The youth backlash

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The youth backlash

 Koh Hyun-kohn
The author is a senior editorial writer of the JoongAng Ilbo.


I recently had a chance to talk to some people in their 20s. They said they see no hope as they work on short-term contracts and part-time jobs. As they stand on the starting line of their lives, they can only hope for some unimaginable event to bring change. “We want the Asian economic crisis to come again. We have nothing to lose. If home prices plummet and the current situation reverses, we may have one last chance,” they said.

People in their 20s, who were born in the 1990s, will likely be the first generation in the history of the Republic of Korea that end up poorer than their parents. According to Statistics Korea, 1.41 million — or 40 percent of the 3.53 million salaried workers in their 20s — are non-salaried workers. That number went up from 32 percent in 2016 to 40 percent over the past five years of the Moon Jae-in administration. The figure is higher than 23 percent for people in their 30s, 29 percent for people in their 40s and 36 percent for people in their 50s. As those in their 20s are the weakest strata of our labor force, they were forced to take non-salaried jobs. It is a devastating outcome for the Moon administration, which promised to offer permanent employment to all contract workers.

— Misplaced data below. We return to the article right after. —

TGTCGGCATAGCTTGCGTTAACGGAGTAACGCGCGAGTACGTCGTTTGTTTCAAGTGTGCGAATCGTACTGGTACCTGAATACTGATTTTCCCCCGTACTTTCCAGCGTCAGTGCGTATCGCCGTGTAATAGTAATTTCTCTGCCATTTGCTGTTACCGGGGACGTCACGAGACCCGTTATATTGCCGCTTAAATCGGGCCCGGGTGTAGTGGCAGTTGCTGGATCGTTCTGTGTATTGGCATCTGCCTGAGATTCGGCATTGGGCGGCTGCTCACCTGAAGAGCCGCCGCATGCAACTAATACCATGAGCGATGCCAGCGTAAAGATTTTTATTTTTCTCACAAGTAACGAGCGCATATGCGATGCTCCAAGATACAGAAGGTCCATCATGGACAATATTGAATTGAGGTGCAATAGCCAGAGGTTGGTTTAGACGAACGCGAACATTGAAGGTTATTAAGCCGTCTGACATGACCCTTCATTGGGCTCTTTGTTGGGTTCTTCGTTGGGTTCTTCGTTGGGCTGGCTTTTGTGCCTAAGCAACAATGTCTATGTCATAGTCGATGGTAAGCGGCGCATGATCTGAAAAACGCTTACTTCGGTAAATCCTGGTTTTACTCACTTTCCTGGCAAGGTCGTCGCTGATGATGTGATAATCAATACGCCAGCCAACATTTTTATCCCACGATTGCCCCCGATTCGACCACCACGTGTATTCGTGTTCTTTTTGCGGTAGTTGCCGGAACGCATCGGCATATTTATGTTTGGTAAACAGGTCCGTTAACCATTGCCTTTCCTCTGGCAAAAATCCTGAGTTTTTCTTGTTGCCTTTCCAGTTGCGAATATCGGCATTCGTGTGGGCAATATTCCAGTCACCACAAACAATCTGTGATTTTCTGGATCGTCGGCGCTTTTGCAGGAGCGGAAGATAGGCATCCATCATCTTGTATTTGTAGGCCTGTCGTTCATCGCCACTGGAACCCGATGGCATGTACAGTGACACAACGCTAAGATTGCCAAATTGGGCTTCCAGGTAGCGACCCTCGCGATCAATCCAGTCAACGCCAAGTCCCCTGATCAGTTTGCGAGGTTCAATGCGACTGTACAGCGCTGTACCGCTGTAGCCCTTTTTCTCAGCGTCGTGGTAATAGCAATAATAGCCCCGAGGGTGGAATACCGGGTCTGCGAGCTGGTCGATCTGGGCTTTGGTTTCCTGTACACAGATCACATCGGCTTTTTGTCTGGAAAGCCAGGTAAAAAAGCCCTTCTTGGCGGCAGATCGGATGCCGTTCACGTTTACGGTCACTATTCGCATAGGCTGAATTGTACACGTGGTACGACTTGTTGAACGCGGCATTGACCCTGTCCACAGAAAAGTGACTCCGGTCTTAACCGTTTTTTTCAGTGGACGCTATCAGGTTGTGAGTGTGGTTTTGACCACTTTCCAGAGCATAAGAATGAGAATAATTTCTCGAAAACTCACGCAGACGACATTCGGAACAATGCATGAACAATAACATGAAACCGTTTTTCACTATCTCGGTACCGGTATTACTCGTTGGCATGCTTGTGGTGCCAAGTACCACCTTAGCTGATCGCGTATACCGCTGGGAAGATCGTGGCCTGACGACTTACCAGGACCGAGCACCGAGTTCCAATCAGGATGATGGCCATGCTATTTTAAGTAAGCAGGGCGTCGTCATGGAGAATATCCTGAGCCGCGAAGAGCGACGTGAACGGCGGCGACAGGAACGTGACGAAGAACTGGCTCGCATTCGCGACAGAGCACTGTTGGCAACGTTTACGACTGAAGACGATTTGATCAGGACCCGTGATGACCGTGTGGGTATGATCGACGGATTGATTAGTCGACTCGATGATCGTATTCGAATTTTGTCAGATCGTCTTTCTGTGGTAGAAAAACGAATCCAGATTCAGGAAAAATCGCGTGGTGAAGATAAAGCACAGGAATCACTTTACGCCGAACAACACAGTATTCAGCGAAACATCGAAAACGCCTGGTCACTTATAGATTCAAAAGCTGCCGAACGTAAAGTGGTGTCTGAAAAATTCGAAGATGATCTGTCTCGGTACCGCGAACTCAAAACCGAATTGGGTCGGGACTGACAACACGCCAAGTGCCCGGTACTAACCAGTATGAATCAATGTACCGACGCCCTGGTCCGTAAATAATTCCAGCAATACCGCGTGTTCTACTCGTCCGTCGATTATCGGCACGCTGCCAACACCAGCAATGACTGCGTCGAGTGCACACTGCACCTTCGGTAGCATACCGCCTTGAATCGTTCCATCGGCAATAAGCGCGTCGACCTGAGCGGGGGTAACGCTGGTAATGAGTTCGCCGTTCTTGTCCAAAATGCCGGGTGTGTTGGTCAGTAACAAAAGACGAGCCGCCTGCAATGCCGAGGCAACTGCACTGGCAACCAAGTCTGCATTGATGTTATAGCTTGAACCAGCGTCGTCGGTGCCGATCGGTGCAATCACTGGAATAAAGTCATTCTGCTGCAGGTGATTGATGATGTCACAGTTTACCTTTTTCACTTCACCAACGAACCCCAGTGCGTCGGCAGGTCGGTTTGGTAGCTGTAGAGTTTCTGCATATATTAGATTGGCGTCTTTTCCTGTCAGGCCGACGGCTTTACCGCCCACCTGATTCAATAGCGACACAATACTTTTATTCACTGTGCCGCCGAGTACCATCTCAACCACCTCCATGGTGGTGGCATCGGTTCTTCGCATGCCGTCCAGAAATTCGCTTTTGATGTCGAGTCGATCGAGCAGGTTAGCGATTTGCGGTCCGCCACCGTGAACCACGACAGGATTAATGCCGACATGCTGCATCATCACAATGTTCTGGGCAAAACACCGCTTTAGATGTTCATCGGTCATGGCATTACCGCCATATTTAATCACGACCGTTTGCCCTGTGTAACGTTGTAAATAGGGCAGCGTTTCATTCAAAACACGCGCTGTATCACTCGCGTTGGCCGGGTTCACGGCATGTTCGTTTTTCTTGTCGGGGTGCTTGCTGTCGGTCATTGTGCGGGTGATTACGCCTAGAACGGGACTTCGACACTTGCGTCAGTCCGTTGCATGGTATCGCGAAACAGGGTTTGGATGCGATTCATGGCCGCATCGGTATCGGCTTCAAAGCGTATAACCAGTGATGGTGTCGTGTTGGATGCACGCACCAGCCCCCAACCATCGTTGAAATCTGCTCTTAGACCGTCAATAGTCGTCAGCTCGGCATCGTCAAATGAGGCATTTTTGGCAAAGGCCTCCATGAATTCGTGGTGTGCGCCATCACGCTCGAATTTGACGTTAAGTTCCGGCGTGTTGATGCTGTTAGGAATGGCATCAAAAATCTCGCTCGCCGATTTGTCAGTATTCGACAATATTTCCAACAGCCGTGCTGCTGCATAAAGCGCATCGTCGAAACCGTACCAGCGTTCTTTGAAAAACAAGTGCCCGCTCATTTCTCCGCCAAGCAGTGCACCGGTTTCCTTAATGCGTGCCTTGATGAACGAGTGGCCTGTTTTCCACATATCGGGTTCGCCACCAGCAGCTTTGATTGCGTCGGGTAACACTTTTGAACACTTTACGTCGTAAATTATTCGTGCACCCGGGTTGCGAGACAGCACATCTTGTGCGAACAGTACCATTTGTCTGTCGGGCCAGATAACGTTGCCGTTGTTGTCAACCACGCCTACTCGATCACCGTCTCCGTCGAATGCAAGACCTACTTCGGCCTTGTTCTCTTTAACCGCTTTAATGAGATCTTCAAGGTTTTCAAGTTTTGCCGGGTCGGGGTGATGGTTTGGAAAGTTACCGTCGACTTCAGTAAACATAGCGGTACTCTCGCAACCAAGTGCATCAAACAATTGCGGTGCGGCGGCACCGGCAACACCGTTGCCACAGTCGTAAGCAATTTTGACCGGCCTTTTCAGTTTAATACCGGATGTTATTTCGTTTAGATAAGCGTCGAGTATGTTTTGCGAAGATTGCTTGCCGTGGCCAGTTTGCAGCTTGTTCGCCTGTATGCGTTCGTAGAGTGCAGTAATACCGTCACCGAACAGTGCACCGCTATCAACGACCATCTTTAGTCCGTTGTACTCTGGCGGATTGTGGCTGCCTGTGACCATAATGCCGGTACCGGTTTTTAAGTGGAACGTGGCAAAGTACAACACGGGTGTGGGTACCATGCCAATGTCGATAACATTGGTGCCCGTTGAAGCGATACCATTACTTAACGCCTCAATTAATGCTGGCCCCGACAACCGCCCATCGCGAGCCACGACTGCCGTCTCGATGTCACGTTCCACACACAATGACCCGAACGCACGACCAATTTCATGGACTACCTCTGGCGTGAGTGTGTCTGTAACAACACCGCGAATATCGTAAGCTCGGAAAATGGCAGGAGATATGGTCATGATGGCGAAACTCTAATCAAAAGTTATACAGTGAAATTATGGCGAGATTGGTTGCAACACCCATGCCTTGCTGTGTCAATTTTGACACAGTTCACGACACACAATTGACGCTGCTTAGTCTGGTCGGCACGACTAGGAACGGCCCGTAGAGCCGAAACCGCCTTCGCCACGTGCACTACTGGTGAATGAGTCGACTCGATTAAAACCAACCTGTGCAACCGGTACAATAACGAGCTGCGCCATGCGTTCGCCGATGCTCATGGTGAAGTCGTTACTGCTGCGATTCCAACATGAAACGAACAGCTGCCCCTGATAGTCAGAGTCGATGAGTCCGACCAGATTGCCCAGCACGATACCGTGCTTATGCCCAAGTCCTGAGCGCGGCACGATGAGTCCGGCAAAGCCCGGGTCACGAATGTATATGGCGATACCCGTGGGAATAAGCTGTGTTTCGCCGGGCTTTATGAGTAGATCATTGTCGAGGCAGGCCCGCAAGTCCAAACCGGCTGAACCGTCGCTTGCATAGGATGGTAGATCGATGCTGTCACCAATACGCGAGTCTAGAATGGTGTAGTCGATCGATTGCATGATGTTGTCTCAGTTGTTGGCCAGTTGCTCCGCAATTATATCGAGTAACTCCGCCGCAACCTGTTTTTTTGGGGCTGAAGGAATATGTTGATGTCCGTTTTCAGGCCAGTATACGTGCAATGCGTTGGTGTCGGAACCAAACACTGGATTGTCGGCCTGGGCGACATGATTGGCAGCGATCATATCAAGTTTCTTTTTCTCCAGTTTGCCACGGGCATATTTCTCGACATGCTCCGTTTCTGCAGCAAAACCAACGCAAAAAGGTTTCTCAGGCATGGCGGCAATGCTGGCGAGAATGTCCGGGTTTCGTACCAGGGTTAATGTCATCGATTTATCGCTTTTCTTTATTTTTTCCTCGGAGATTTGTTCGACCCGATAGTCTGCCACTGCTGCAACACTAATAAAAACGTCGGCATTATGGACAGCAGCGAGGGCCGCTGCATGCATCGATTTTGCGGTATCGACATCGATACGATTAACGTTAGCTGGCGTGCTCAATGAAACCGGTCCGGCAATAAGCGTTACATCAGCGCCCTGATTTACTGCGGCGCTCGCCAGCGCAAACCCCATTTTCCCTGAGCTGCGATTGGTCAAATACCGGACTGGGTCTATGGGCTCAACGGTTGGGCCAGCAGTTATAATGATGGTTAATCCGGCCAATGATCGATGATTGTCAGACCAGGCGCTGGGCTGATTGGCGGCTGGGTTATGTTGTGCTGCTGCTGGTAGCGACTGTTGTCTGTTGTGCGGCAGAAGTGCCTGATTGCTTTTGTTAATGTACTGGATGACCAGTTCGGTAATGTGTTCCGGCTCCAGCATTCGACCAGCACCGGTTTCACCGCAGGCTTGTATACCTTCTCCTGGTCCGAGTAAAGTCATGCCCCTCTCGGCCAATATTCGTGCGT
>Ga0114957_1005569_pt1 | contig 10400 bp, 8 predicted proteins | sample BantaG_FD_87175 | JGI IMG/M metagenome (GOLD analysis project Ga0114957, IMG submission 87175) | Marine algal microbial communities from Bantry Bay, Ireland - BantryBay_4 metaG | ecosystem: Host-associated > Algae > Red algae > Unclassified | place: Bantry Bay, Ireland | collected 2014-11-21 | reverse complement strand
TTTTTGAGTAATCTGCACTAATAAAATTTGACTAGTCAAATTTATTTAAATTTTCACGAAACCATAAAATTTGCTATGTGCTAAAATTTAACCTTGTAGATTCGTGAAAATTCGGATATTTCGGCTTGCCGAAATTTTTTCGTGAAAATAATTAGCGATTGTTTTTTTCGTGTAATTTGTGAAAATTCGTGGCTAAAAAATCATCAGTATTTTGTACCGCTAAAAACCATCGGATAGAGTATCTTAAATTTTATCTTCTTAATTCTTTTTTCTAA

The asset gap is the widest among those in their 20s. The top 20 percent in that age group has average assets worth 328.55 million won ($277,421), while the bottom 20 percent own an average of 8.44 million won. The gap is 39-fold. The decisive factor for the critical wealth gap among the people in their 20s is whether you inherited wealth from your parents or not. The young have taken out loans and invested in the stock market, but the market’s future is not that bright amid a global shift toward austerity. If stock prices fall, they will lose more than hope.

There’s another issue of the sex ratio imbalance. There are 410,000 more men in their 20s than women of the same age. Last year, there were 3.72 million men and 3.31 million women in their 20s. The imbalance was caused by abortions of female fetuses in the 1990s, when Korean families favored sons. The sex imbalance will lead to many social problems. Men will express hatred toward women, and women will counter it with similar rage toward men.

Because of their hardships, the age group has complicated thoughts. Presidential candidates are presenting pork-barrel pledges before the March 9 election, but voters in their 20s are not impressed. When the government spends, they worry that they will eventually have to pay for it. They are mature enough not recognize populism. In other words, they have a strong sense of victimhood.

As they were born after democratization, they are less interested in the ideological confrontation between the liberals and the conservatives. Instead, they are more sensitive to unfairness, inequality, corruption, and abuse of power. Those who were enraged at President Park Geun-hye in 2016 threw stones at Justice Minister Cho Kuk in 2019. From their point of view, Park’s conservative supporters and the pro-Moon faction that defend Cho are the same.